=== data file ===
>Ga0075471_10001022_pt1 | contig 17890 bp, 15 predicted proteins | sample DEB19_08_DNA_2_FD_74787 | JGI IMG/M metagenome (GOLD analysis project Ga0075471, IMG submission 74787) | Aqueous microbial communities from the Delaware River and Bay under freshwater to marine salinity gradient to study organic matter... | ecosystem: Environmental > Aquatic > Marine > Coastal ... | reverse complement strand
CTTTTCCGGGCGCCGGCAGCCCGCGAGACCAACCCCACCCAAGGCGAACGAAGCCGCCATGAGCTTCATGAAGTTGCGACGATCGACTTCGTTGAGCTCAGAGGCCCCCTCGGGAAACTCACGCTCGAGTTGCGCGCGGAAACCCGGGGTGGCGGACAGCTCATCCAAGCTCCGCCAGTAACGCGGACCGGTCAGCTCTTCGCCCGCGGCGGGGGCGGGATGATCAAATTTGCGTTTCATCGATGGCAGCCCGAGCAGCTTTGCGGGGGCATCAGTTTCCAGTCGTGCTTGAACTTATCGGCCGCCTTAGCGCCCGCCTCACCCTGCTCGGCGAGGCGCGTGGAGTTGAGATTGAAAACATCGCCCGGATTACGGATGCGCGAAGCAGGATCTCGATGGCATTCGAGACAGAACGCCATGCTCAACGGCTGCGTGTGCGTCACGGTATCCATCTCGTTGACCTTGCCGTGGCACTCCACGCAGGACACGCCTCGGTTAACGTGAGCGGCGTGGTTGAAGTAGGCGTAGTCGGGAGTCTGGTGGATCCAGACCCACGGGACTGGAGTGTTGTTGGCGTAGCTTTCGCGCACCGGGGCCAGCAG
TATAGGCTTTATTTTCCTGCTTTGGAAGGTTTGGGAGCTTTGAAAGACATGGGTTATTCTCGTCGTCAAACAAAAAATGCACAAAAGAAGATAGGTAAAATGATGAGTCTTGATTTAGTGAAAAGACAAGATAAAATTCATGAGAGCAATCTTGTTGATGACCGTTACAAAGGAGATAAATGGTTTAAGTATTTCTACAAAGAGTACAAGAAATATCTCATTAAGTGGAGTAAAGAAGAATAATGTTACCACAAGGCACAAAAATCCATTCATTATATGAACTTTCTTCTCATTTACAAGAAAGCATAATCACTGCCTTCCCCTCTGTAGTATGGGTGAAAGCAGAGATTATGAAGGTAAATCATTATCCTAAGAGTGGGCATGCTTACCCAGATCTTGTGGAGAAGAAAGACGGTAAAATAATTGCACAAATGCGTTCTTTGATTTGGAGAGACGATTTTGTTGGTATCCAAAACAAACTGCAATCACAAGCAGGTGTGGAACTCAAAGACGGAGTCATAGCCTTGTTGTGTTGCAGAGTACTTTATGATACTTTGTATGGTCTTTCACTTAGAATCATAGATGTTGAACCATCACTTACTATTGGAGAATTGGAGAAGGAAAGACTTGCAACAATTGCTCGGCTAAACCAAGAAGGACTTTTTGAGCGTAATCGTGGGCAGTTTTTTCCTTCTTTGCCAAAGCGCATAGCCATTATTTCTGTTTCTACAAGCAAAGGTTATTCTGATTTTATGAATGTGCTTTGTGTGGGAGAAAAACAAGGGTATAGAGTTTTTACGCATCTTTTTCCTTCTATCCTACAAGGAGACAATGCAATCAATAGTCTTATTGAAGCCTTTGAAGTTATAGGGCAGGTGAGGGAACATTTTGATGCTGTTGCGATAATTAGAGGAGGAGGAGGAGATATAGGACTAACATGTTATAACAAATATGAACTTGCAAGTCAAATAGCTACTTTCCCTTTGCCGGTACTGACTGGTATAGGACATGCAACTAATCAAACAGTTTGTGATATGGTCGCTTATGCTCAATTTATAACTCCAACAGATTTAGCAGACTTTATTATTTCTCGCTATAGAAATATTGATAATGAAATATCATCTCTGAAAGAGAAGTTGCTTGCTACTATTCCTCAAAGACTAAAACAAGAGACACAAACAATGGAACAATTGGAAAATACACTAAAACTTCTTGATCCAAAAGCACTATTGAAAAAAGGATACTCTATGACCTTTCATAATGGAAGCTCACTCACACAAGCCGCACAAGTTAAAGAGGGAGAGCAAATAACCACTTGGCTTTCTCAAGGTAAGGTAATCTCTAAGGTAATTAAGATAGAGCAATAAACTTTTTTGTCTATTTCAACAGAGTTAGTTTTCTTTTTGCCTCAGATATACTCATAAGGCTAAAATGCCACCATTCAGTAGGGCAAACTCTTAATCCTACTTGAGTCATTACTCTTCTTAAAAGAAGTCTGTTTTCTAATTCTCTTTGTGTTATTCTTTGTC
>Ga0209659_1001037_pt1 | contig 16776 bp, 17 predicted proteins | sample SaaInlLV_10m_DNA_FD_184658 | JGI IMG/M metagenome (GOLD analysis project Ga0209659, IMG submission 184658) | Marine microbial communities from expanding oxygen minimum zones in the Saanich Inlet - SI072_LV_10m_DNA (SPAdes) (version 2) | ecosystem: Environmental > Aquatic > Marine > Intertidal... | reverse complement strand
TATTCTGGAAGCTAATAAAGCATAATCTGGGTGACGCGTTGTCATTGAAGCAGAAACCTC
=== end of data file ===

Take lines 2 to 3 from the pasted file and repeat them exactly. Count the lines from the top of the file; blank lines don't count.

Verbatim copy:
CTTTTCCGGGCGCCGGCAGCCCGCGAGACCAACCCCACCCAAGGCGAACGAAGCCGCCATGAGCTTCATGAAGTTGCGACGATCGACTTCGTTGAGCTCAGAGGCCCCCTCGGGAAACTCACGCTCGAGTTGCGCGCGGAAACCCGGGGTGGCGGACAGCTCATCCAAGCTCCGCCAGTAACGCGGACCGGTCAGCTCTTCGCCCGCGGCGGGGGCGGGATGATCAAATTTGCGTTTCATCGATGGCAGCCCGAGCAGCTTTGCGGGGGCATCAGTTTCCAGTCGTGCTTGAACTTATCGGCCGCCTTAGCGCCCGCCTCACCCTGCTCGGCGAGGCGCGTGGAGTTGAGATTGAAAACATCGCCCGGATTACGGATGCGCGAAGCAGGATCTCGATGGCATTCGAGACAGAACGCCATGCTCAACGGCTGCGTGTGCGTCACGGTATCCATCTCGTTGACCTTGCCGTGGCACTCCACGCAGGACACGCCTCGGTTAACGTGAGCGGCGTGGTTGAAGTAGGCGTAGTCGGGAGTCTGGTGGATCCAGACCCACGGGACTGGAGTGTTGTTGGCGTAGCTTTCGCGCACCGGGGCCAGCAG
TATAGGCTTTATTTTCCTGCTTTGGAAGGTTTGGGAGCTTTGAAAGACATGGGTTATTCTCGTCGTCAAACAAAAAATGCACAAAAGAAGATAGGTAAAATGATGAGTCTTGATTTAGTGAAAAGACAAGATAAAATTCATGAGAGCAATCTTGTTGATGACCGTTACAAAGGAGATAAATGGTTTAAGTATTTCTACAAAGAGTACAAGAAATATCTCATTAAGTGGAGTAAAGAAGAATAATGTTACCACAAGGCACAAAAATCCATTCATTATATGAACTTTCTTCTCATTTACAAGAAAGCATAATCACTGCCTTCCCCTCTGTAGTATGGGTGAAAGCAGAGATTATGAAGGTAAATCATTATCCTAAGAGTGGGCATGCTTACCCAGATCTTGTGGAGAAGAAAGACGGTAAAATAATTGCACAAATGCGTTCTTTGATTTGGAGAGACGATTTTGTTGGTATCCAAAACAAACTGCAATCACAAGCAGGTGTGGAACTCAAAGACGGAGTCATAGCCTTGTTGTGTTGCAGAGTACTTTATGATACTTTGTATGGTCTTTCACTTAGAATCATAGATGTTGAACCATCACTTACTATTGGAGAATTGGAGAAGGAAAGACTTGCAACAATTGCTCGGCTAAACCAAGAAGGACTTTTTGAGCGTAATCGTGGGCAGTTTTTTCCTTCTTTGCCAAAGCGCATAGCCATTATTTCTGTTTCTACAAGCAAAGGTTATTCTGATTTTATGAATGTGCTTTGTGTGGGAGAAAAACAAGGGTATAGAGTTTTTACGCATCTTTTTCCTTCTATCCTACAAGGAGACAATGCAATCAATAGTCTTATTGAAGCCTTTGAAGTTATAGGGCAGGTGAGGGAACATTTTGATGCTGTTGCGATAATTAGAGGAGGAGGAGGAGATATAGGACTAACATGTTATAACAAATATGAACTTGCAAGTCAAATAGCTACTTTCCCTTTGCCGGTACTGACTGGTATAGGACATGCAACTAATCAAACAGTTTGTGATATGGTCGCTTATGCTCAATTTATAACTCCAACAGATTTAGCAGACTTTATTATTTCTCGCTATAGAAATATTGATAATGAAATATCATCTCTGAAAGAGAAGTTGCTTGCTACTATTCCTCAAAGACTAAAACAAGAGACACAAACAATGGAACAATTGGAAAATACACTAAAACTTCTTGATCCAAAAGCACTATTGAAAAAAGGATACTCTATGACCTTTCATAATGGAAGCTCACTCACACAAGCCGCACAAGTTAAAGAGGGAGAGCAAATAACCACTTGGCTTTCTCAAGGTAAGGTAATCTCTAAGGTAATTAAGATAGAGCAATAAACTTTTTTGTCTATTTCAACAGAGTTAGTTTTCTTTTTGCCTCAGATATACTCATAAGGCTAAAATGCCACCATTCAGTAGGGCAAACTCTTAATCCTACTTGAGTCATTACTCTTCTTAAAAGAAGTCTGTTTTCTAATTCTCTTTGTGTTATTCTTTGTC